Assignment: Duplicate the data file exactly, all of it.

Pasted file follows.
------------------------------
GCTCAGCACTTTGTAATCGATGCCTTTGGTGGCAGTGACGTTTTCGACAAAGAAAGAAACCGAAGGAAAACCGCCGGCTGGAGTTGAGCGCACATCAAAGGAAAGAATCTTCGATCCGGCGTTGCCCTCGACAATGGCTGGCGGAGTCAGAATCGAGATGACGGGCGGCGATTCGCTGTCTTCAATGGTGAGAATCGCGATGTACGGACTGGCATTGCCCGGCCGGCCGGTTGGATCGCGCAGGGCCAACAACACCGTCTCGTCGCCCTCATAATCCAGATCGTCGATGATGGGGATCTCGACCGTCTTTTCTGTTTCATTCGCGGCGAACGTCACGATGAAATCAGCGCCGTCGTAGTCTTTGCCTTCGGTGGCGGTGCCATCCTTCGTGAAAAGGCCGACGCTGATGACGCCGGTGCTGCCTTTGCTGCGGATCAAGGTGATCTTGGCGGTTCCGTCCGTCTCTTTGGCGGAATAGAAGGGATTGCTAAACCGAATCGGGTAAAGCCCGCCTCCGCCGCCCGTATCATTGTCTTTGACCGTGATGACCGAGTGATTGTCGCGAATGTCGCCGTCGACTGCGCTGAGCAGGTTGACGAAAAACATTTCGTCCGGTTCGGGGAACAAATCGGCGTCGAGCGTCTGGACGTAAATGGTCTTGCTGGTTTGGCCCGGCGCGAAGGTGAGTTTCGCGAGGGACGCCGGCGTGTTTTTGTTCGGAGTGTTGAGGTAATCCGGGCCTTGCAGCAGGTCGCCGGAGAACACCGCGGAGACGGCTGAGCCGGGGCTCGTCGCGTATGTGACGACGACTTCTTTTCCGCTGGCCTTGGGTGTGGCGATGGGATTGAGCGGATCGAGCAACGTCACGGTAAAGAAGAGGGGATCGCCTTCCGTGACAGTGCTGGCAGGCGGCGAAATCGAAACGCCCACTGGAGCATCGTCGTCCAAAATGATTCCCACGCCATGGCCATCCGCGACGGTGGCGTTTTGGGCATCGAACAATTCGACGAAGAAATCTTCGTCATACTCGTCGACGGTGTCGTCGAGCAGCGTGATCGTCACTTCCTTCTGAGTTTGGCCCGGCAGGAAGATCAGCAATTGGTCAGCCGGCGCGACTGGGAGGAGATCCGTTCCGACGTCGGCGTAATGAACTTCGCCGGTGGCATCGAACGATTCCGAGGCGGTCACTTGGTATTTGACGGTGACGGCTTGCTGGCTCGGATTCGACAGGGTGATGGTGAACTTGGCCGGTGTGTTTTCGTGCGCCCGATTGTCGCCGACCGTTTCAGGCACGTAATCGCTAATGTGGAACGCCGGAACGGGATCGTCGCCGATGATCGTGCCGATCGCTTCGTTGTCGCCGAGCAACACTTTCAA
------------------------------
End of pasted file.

GCTCAGCACTTTGTAATCGATGCCTTTGGTGGCAGTGACGTTTTCGACAAAGAAAGAAACCGAAGGAAAACCGCCGGCTGGAGTTGAGCGCACATCAAAGGAAAGAATCTTCGATCCGGCGTTGCCCTCGACAATGGCTGGCGGAGTCAGAATCGAGATGACGGGCGGCGATTCGCTGTCTTCAATGGTGAGAATCGCGATGTACGGACTGGCATTGCCCGGCCGGCCGGTTGGATCGCGCAGGGCCAACAACACCGTCTCGTCGCCCTCATAATCCAGATCGTCGATGATGGGGATCTCGACCGTCTTTTCTGTTTCATTCGCGGCGAACGTCACGATGAAATCAGCGCCGTCGTAGTCTTTGCCTTCGGTGGCGGTGCCATCCTTCGTGAAAAGGCCGACGCTGATGACGCCGGTGCTGCCTTTGCTGCGGATCAAGGTGATCTTGGCGGTTCCGTCCGTCTCTTTGGCGGAATAGAAGGGATTGCTAAACCGAATCGGGTAAAGCCCGCCTCCGCCGCCCGTATCATTGTCTTTGACCGTGATGACCGAGTGATTGTCGCGAATGTCGCCGTCGACTGCGCTGAGCAGGTTGACGAAAAACATTTCGTCCGGTTCGGGGAACAAATCGGCGTCGAGCGTCTGGACGTAAATGGTCTTGCTGGTTTGGCCCGGCGCGAAGGTGAGTTTCGCGAGGGACGCCGGCGTGTTTTTGTTCGGAGTGTTGAGGTAATCCGGGCCTTGCAGCAGGTCGCCGGAGAACACCGCGGAGACGGCTGAGCCGGGGCTCGTCGCGTATGTGACGACGACTTCTTTTCCGCTGGCCTTGGGTGTGGCGATGGGATTGAGCGGATCGAGCAACGTCACGGTAAAGAAGAGGGGATCGCCTTCCGTGACAGTGCTGGCAGGCGGCGAAATCGAAACGCCCACTGGAGCATCGTCGTCCAAAATGATTCCCACGCCATGGCCATCCGCGACGGTGGCGTTTTGGGCATCGAACAATTCGACGAAGAAATCTTCGTCATACTCGTCGACGGTGTCGTCGAGCAGCGTGATCGTCACTTCCTTCTGAGTTTGGCCCGGCAGGAAGATCAGCAATTGGTCAGCCGGCGCGACTGGGAGGAGATCCGTTCCGACGTCGGCGTAATGAACTTCGCCGGTGGCATCGAACGATTCCGAGGCGGTCACTTGGTATTTGACGGTGACGGCTTGCTGGCTCGGATTCGACAGGGTGATGGTGAACTTGGCCGGTGTGTTTTCGTGCGCCCGATTGTCGCCGACCGTTTCAGGCACGTAATCGCTAATGTGGAACGCCGGAACGGGATCGTCGCCGATGATCGTGCCGATCGCTTCGTTGTCGCCGAGCAACACTTTCAA